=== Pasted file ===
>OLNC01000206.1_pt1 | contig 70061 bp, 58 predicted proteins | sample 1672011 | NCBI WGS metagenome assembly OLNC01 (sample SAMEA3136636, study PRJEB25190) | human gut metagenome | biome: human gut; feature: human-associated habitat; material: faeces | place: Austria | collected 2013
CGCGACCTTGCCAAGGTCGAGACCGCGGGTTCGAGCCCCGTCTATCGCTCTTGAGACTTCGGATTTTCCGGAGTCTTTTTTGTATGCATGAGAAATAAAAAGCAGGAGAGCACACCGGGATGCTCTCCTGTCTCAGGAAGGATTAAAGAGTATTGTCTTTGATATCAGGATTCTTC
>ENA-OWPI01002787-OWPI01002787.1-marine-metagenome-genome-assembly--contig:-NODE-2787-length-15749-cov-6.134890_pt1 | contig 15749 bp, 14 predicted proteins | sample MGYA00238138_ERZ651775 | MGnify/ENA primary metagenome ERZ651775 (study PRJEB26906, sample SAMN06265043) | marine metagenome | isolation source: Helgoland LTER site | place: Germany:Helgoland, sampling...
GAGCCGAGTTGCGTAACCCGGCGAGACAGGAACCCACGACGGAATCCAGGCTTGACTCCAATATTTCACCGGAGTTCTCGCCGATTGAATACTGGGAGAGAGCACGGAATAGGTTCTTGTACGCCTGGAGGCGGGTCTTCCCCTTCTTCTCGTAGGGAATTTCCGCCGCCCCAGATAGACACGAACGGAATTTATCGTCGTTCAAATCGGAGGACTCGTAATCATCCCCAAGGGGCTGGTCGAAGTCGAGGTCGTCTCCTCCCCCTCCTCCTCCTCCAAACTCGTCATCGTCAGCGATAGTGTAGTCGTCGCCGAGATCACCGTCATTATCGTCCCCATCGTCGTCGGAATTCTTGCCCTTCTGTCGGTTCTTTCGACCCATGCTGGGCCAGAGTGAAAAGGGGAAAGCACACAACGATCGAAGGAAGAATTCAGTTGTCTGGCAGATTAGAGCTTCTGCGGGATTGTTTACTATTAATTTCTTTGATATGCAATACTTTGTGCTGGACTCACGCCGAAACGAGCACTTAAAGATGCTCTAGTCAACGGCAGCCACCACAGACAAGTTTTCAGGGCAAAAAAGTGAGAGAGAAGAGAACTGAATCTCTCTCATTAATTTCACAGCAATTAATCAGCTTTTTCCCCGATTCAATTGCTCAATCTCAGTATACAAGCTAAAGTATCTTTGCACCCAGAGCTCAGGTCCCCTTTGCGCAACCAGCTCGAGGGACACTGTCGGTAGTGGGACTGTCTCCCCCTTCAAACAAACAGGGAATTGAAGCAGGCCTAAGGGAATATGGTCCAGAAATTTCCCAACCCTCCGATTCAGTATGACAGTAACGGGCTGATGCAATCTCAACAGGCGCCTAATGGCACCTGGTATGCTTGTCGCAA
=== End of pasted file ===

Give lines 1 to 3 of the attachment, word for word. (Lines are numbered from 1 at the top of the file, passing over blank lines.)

>OLNC01000206.1_pt1 | contig 70061 bp, 58 predicted proteins | sample 1672011 | NCBI WGS metagenome assembly OLNC01 (sample SAMEA3136636, study PRJEB25190) | human gut metagenome | biome: human gut; feature: human-associated habitat; material: faeces | place: Austria | collected 2013
CGCGACCTTGCCAAGGTCGAGACCGCGGGTTCGAGCCCCGTCTATCGCTCTTGAGACTTCGGATTTTCCGGAGTCTTTTTTGTATGCATGAGAAATAAAAAGCAGGAGAGCACACCGGGATGCTCTCCTGTCTCAGGAAGGATTAAAGAGTATTGTCTTTGATATCAGGATTCTTC
>ENA-OWPI01002787-OWPI01002787.1-marine-metagenome-genome-assembly--contig:-NODE-2787-length-15749-cov-6.134890_pt1 | contig 15749 bp, 14 predicted proteins | sample MGYA00238138_ERZ651775 | MGnify/ENA primary metagenome ERZ651775 (study PRJEB26906, sample SAMN06265043) | marine metagenome | isolation source: Helgoland LTER site | place: Germany:Helgoland, sampling...